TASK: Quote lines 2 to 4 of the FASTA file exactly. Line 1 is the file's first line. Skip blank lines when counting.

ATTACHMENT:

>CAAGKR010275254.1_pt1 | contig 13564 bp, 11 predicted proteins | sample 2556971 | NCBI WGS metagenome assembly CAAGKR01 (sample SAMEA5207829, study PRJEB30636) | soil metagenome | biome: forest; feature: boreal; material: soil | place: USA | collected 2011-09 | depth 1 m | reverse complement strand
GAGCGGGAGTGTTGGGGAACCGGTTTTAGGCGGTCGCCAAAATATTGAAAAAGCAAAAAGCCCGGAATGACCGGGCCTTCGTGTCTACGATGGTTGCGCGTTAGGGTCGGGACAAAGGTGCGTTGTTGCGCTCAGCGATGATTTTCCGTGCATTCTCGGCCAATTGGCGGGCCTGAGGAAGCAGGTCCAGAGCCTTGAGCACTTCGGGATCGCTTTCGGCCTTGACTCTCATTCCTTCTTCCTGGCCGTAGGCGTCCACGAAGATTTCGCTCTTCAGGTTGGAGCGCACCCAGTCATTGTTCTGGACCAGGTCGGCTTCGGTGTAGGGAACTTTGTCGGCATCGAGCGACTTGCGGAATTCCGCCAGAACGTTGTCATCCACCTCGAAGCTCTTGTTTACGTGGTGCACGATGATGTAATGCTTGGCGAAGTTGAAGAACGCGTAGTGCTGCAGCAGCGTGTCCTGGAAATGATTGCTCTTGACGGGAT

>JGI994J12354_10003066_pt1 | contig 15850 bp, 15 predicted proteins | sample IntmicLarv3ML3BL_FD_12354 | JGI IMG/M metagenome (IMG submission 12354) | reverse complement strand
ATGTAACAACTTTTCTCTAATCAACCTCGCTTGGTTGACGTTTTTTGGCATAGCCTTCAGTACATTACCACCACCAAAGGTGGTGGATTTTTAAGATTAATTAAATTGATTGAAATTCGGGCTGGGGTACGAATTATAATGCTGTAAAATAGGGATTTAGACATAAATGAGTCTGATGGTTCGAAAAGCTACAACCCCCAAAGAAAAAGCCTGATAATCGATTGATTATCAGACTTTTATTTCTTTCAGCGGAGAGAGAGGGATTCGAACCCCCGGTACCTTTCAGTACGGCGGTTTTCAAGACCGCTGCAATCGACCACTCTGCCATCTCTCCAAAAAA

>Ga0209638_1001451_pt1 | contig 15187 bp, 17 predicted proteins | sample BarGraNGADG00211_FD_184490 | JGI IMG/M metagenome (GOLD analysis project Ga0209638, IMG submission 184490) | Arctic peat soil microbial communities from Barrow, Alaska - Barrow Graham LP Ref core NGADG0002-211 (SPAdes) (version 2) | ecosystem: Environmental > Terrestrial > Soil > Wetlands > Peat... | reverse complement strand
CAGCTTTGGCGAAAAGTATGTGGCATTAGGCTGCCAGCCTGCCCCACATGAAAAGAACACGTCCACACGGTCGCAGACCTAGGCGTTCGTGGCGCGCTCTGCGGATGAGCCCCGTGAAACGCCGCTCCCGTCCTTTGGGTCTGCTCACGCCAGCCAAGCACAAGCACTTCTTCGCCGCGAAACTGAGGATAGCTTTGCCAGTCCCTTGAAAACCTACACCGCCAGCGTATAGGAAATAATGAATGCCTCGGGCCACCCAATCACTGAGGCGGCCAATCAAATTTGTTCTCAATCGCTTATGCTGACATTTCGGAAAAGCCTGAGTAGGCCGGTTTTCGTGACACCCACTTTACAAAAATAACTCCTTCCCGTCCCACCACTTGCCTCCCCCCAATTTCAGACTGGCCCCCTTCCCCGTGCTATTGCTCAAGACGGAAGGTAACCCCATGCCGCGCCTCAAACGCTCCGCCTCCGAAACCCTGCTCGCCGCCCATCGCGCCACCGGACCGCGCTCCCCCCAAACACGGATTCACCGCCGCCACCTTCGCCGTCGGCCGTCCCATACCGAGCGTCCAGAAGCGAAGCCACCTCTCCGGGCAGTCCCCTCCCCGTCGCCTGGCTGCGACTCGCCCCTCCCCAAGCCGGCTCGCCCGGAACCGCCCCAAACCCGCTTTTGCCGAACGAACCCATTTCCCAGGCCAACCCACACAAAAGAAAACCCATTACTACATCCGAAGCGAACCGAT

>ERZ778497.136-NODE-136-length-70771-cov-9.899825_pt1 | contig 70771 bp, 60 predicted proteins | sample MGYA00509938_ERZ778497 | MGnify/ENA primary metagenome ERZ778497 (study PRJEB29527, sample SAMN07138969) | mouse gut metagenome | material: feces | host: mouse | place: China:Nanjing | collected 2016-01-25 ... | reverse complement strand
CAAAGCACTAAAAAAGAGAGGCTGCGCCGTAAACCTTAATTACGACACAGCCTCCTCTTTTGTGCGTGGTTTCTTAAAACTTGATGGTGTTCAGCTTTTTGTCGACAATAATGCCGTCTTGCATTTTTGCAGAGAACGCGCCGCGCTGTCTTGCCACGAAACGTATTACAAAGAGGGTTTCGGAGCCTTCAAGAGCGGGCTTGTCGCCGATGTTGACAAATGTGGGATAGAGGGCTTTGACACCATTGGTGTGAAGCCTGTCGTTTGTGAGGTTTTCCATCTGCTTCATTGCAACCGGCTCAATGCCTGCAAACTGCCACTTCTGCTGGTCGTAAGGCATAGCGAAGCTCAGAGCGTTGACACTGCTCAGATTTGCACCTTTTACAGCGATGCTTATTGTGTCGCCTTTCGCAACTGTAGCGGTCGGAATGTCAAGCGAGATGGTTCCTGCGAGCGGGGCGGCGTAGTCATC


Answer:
GAGCGGGAGTGTTGGGGAACCGGTTTTAGGCGGTCGCCAAAATATTGAAAAAGCAAAAAGCCCGGAATGACCGGGCCTTCGTGTCTACGATGGTTGCGCGTTAGGGTCGGGACAAAGGTGCGTTGTTGCGCTCAGCGATGATTTTCCGTGCATTCTCGGCCAATTGGCGGGCCTGAGGAAGCAGGTCCAGAGCCTTGAGCACTTCGGGATCGCTTTCGGCCTTGACTCTCATTCCTTCTTCCTGGCCGTAGGCGTCCACGAAGATTTCGCTCTTCAGGTTGGAGCGCACCCAGTCATTGTTCTGGACCAGGTCGGCTTCGGTGTAGGGAACTTTGTCGGCATCGAGCGACTTGCGGAATTCCGCCAGAACGTTGTCATCCACCTCGAAGCTCTTGTTTACGTGGTGCACGATGATGTAATGCTTGGCGAAGTTGAAGAACGCGTAGTGCTGCAGCAGCGTGTCCTGGAAATGATTGCTCTTGACGGGAT

>JGI994J12354_10003066_pt1 | contig 15850 bp, 15 predicted proteins | sample IntmicLarv3ML3BL_FD_12354 | JGI IMG/M metagenome (IMG submission 12354) | reverse complement strand
ATGTAACAACTTTTCTCTAATCAACCTCGCTTGGTTGACGTTTTTTGGCATAGCCTTCAGTACATTACCACCACCAAAGGTGGTGGATTTTTAAGATTAATTAAATTGATTGAAATTCGGGCTGGGGTACGAATTATAATGCTGTAAAATAGGGATTTAGACATAAATGAGTCTGATGGTTCGAAAAGCTACAACCCCCAAAGAAAAAGCCTGATAATCGATTGATTATCAGACTTTTATTTCTTTCAGCGGAGAGAGAGGGATTCGAACCCCCGGTACCTTTCAGTACGGCGGTTTTCAAGACCGCTGCAATCGACCACTCTGCCATCTCTCCAAAAAA